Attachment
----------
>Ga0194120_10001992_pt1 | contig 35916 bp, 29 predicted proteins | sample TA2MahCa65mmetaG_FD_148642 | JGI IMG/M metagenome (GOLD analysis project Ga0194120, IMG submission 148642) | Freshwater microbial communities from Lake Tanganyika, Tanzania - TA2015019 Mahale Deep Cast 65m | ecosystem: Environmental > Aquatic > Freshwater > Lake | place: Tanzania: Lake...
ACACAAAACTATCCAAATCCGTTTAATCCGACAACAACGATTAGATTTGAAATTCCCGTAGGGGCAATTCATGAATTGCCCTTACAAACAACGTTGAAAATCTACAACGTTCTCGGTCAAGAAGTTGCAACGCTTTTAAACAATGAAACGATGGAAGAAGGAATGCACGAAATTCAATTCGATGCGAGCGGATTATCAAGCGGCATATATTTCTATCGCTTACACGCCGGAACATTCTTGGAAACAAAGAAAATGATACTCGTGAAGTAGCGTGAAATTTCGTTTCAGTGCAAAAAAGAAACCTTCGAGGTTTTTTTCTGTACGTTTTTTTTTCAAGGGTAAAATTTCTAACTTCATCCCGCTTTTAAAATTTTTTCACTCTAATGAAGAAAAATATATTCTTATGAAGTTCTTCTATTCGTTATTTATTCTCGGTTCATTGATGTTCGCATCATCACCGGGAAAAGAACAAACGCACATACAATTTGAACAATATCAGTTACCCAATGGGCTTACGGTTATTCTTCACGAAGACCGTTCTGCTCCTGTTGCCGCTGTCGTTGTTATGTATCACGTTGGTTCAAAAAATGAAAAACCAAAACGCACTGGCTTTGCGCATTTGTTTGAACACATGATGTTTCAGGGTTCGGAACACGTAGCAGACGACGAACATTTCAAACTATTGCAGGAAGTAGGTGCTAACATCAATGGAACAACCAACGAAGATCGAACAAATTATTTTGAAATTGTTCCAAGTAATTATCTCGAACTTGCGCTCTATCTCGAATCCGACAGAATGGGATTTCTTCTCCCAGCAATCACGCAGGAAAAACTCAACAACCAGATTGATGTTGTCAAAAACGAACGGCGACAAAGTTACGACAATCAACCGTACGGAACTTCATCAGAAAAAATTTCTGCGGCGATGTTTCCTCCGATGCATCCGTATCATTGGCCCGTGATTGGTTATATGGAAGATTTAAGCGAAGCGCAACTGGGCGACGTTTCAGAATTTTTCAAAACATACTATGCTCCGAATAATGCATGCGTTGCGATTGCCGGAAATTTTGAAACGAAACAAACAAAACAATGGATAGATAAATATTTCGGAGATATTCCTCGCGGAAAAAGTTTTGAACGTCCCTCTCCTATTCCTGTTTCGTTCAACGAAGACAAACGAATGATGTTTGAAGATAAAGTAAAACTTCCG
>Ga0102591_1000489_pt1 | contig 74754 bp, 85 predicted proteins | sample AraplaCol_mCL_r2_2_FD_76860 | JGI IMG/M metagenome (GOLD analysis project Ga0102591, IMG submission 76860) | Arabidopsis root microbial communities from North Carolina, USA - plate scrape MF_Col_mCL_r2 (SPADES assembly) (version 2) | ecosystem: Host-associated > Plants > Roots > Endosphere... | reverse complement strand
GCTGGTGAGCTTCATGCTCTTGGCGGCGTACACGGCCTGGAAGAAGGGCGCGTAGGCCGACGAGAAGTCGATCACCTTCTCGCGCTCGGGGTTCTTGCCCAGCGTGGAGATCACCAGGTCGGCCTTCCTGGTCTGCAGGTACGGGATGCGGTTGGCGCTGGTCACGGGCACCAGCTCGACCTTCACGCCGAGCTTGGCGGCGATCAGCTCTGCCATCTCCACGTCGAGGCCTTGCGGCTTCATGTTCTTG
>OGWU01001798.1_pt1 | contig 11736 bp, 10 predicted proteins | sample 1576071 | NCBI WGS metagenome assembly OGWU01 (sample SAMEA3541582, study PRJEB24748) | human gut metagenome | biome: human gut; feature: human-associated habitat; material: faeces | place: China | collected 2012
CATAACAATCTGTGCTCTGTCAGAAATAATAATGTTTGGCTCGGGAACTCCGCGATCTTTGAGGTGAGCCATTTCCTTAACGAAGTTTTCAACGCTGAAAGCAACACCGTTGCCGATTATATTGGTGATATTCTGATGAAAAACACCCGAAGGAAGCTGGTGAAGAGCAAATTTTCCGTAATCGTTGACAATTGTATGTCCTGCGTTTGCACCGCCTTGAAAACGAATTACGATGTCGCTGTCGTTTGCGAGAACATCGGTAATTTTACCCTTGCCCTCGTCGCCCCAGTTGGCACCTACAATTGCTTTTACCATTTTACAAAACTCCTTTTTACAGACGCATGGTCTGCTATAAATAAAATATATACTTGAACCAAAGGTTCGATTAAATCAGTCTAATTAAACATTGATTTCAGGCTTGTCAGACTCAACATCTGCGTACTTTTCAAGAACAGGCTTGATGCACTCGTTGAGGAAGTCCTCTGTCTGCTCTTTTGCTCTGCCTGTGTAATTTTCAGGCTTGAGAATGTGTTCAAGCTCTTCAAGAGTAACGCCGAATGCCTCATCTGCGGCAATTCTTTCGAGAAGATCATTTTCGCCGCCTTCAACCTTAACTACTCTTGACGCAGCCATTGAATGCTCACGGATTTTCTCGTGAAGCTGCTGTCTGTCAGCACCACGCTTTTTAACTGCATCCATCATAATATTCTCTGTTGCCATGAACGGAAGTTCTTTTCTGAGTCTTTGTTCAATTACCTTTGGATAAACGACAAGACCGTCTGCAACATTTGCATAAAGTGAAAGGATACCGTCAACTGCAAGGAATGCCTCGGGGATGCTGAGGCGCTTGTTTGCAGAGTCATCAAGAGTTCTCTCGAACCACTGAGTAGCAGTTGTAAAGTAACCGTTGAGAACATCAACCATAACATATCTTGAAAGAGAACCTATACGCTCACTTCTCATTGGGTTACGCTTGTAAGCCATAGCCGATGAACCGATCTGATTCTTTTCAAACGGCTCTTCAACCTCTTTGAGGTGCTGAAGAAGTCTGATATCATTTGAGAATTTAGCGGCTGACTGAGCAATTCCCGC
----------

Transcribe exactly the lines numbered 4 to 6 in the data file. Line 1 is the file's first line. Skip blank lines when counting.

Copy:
GCTGGTGAGCTTCATGCTCTTGGCGGCGTACACGGCCTGGAAGAAGGGCGCGTAGGCCGACGAGAAGTCGATCACCTTCTCGCGCTCGGGGTTCTTGCCCAGCGTGGAGATCACCAGGTCGGCCTTCCTGGTCTGCAGGTACGGGATGCGGTTGGCGCTGGTCACGGGCACCAGCTCGACCTTCACGCCGAGCTTGGCGGCGATCAGCTCTGCCATCTCCACGTCGAGGCCTTGCGGCTTCATGTTCTTG
>OGWU01001798.1_pt1 | contig 11736 bp, 10 predicted proteins | sample 1576071 | NCBI WGS metagenome assembly OGWU01 (sample SAMEA3541582, study PRJEB24748) | human gut metagenome | biome: human gut; feature: human-associated habitat; material: faeces | place: China | collected 2012
CATAACAATCTGTGCTCTGTCAGAAATAATAATGTTTGGCTCGGGAACTCCGCGATCTTTGAGGTGAGCCATTTCCTTAACGAAGTTTTCAACGCTGAAAGCAACACCGTTGCCGATTATATTGGTGATATTCTGATGAAAAACACCCGAAGGAAGCTGGTGAAGAGCAAATTTTCCGTAATCGTTGACAATTGTATGTCCTGCGTTTGCACCGCCTTGAAAACGAATTACGATGTCGCTGTCGTTTGCGAGAACATCGGTAATTTTACCCTTGCCCTCGTCGCCCCAGTTGGCACCTACAATTGCTTTTACCATTTTACAAAACTCCTTTTTACAGACGCATGGTCTGCTATAAATAAAATATATACTTGAACCAAAGGTTCGATTAAATCAGTCTAATTAAACATTGATTTCAGGCTTGTCAGACTCAACATCTGCGTACTTTTCAAGAACAGGCTTGATGCACTCGTTGAGGAAGTCCTCTGTCTGCTCTTTTGCTCTGCCTGTGTAATTTTCAGGCTTGAGAATGTGTTCAAGCTCTTCAAGAGTAACGCCGAATGCCTCATCTGCGGCAATTCTTTCGAGAAGATCATTTTCGCCGCCTTCAACCTTAACTACTCTTGACGCAGCCATTGAATGCTCACGGATTTTCTCGTGAAGCTGCTGTCTGTCAGCACCACGCTTTTTAACTGCATCCATCATAATATTCTCTGTTGCCATGAACGGAAGTTCTTTTCTGAGTCTTTGTTCAATTACCTTTGGATAAACGACAAGACCGTCTGCAACATTTGCATAAAGTGAAAGGATACCGTCAACTGCAAGGAATGCCTCGGGGATGCTGAGGCGCTTGTTTGCAGAGTCATCAAGAGTTCTCTCGAACCACTGAGTAGCAGTTGTAAAGTAACCGTTGAGAACATCAACCATAACATATCTTGAAAGAGAACCTATACGCTCACTTCTCATTGGGTTACGCTTGTAAGCCATAGCCGATGAACCGATCTGATTCTTTTCAAACGGCTCTTCAACCTCTTTGAGGTGCTGAAGAAGTCTGATATCATTTGAGAATTTAGCGGCTGACTGAGCAATTCCCGC